The number of massacres Egypt witnessed after the 25 January Revolution is enough for anyone to lose count. But some of them are unforgettable, and the names of some of those killed have been recorded as part of the country’s recent history. The Maspero massacre and Mina Daniel, known as the Egyptian Che Guevara, is one of them.
Following an emotionally-charged mass funeral for Daniel, filmmaker Amal Ramsis decided to document the event, but from a different perspective. The documentary “The Trace of the Butterfly” was her way of expressing the pain through the eyes of Mina’s sister, Mary.
In April, “The Trace of the Butterfly” won the Audience Award in the International Women’s Film Festival Dortmund.
On the night of 9 October, Mary Danial appeared on media channels as the first person to accuse the Supreme Council of Armed Forces (SCAF) of killing her brother and 27 other Coptic Christians during a peaceful march they participated in.
“How come they call them thugs when the army killed them before my own eyes and the tank almost ran over me,” Mary says on the film.
“The main character of the film, Mary, had a big impact on me,” said Amal Ramsis. “When I first saw her on TV, I understood the kind of social pressure this woman could go through to express her anger and her opinion in such an open way against the church and army”.
From that moment, Ramsis saw the strength Mary speaks with, and she believed Mary had a unique story that deserves to be covered. So, she went on looking for her, the lady who held a red flag with Mina’s photo on it, in every march, until she successfully found her.
“I followed my instinct as a documentary filmmaker, and I managed to find her. But when we met, I discovered a bigger story than I ever expected,” Ramsis added.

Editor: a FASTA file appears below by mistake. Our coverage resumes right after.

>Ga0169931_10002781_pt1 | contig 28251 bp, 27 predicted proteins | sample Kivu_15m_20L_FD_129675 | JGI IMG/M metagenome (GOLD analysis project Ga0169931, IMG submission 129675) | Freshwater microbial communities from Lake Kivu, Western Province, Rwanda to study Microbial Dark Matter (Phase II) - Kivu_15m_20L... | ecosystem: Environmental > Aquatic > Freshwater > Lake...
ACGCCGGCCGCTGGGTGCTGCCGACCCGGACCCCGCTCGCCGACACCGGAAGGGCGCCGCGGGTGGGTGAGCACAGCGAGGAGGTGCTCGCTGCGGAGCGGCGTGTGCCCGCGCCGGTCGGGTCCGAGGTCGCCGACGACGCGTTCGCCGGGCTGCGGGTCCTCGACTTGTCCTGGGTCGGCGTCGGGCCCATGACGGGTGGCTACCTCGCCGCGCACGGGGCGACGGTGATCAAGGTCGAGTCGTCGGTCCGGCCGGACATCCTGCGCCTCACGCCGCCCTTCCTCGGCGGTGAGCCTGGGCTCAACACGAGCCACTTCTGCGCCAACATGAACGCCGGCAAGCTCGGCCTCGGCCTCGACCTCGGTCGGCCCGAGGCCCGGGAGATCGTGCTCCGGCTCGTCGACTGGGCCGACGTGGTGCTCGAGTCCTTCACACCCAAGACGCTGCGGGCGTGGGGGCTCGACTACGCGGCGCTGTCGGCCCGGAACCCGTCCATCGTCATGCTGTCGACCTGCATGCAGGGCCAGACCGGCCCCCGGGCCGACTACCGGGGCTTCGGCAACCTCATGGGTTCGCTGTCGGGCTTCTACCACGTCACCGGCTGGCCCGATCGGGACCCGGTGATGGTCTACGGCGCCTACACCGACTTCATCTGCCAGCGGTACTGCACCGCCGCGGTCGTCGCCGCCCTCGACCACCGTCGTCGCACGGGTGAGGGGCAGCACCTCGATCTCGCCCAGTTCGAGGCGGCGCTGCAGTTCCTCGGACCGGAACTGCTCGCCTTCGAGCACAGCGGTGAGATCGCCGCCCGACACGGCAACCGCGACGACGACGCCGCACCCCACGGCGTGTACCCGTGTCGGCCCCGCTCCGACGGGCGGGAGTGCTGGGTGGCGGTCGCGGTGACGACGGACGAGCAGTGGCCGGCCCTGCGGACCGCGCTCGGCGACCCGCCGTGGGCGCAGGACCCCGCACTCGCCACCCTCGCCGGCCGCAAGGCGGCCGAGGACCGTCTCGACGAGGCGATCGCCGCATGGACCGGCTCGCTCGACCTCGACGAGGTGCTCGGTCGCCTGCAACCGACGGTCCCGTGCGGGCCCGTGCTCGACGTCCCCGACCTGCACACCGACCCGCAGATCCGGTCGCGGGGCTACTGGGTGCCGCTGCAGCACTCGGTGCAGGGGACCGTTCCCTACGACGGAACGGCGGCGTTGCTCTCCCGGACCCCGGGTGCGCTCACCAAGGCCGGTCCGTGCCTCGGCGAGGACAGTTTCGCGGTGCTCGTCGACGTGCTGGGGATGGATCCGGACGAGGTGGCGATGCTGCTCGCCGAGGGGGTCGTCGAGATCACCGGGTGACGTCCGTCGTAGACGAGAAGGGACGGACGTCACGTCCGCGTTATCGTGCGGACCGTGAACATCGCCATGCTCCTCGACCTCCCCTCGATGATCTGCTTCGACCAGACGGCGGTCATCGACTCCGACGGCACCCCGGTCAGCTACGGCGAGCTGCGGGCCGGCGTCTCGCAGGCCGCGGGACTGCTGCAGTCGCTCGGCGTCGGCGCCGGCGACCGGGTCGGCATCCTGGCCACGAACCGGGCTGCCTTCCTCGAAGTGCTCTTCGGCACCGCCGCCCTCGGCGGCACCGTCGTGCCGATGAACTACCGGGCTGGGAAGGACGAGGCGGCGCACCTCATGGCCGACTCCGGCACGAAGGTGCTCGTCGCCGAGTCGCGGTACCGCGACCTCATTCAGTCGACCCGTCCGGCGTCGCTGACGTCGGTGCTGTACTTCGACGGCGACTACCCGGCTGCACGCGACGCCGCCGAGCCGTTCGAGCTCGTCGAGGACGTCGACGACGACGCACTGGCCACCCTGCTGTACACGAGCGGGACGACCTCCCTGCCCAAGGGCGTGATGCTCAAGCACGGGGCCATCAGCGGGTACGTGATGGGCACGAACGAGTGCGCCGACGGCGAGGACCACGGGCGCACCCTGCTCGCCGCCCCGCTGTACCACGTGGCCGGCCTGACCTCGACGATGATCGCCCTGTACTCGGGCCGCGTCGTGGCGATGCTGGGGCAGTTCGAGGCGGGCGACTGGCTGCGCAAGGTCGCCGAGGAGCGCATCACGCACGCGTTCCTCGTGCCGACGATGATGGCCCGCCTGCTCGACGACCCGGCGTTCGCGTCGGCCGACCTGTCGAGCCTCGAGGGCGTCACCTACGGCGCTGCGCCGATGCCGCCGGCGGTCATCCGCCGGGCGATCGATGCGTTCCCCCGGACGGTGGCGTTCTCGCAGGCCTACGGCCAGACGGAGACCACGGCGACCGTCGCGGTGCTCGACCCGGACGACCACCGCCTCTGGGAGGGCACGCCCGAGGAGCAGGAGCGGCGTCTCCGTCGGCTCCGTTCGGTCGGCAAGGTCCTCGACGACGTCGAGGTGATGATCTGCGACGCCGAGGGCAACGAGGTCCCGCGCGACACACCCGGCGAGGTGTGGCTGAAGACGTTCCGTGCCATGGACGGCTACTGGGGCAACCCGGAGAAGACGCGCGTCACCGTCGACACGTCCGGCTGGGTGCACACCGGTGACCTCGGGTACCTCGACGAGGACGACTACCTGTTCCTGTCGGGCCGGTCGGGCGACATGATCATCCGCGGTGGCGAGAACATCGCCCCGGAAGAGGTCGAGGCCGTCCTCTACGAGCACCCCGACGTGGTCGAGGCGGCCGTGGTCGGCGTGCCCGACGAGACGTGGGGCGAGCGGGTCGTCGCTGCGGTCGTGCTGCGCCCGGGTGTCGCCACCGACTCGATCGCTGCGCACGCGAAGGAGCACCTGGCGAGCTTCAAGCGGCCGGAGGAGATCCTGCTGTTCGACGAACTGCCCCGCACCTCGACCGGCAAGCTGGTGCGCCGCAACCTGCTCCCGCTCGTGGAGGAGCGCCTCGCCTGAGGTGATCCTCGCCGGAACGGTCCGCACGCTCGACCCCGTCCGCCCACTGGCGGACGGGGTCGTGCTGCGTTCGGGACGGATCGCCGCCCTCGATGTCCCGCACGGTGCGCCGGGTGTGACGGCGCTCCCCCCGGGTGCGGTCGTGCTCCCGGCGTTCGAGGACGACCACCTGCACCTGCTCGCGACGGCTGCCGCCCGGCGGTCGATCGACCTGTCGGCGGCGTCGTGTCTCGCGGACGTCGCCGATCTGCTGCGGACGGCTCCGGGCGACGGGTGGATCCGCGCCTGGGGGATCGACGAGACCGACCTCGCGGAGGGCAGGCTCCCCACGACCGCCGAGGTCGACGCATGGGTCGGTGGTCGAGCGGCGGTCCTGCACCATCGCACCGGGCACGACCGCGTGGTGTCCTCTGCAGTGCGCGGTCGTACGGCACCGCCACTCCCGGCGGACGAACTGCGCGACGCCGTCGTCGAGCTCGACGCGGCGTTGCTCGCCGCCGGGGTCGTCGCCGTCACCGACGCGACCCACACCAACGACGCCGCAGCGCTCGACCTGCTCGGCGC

Ramsis saw another side of Mary, one that people do not usually get to see, choosing to tell the story of “these people who are not considered heroes by the mainstream media; these people are the ones who have a lot to tell and to give”.
Throughout the documentary, the viewer goes through Mary’s journey; the place she lives, the way she talks with her family, her thoughts and beliefs.
It aimed to show the sufferings and struggles that women go through in a society like Egypt, and moreover the pain of losing someone close, and the ways of dealing with it.
When she described how she was forcibly married to a man 17 years her senior, just because he was rich, Mary spoke in the voice of girls with similar experiences. “I reached 26, I was very old not to be married according to tradition. When he came with all of his money, my family found no reason to say no,” Mary says in one scene.
The most special thing about Mary is that the turning point of her personal life, when she decided to walk away from her miserable marriage, which coincidentally was the same day of the Maspero massacre. This is a story not only about Mary, but about lots of women who witnessed personal life changes at the same time as the country’s revolutionary events, according to Ramsis.
It would be hard for viewers to hold their tears watching Mary crying while going through Mina’s closet, photos and perfumes, with all the memories each and every piece holds for her. The shooting wasn’t an easy mission for Ramsis either, who admits to crying a lot throughout the shooting and editing.
Yet, she believes that this is one of the roles of the filmmakers, to explore new feelings and emotions and to be able to express and to transmit them to the audience. A film should be, in a way, a new experience on the emotional level, through the image and through cinematographic language.
The documentary spotlights the clashes between police and protesters from October 2011 until the 30 June mass protests. The shooting took two years, bearing witness to many of the political changes in the country, and giving the chance to Ramsis to document the meaning of “people who gave everything for the dream of real change”.
As an independent film, the whole process of shooting and editing was done without any external funding. The postproduction was done in four days. A Spanish company provided two days for colour correction, and a French studio provided two days of sound mixing.
“The Trace of the Butterfly” also participated in the Istanbul Film Festival and the CINEQUEST Film Festival at California.
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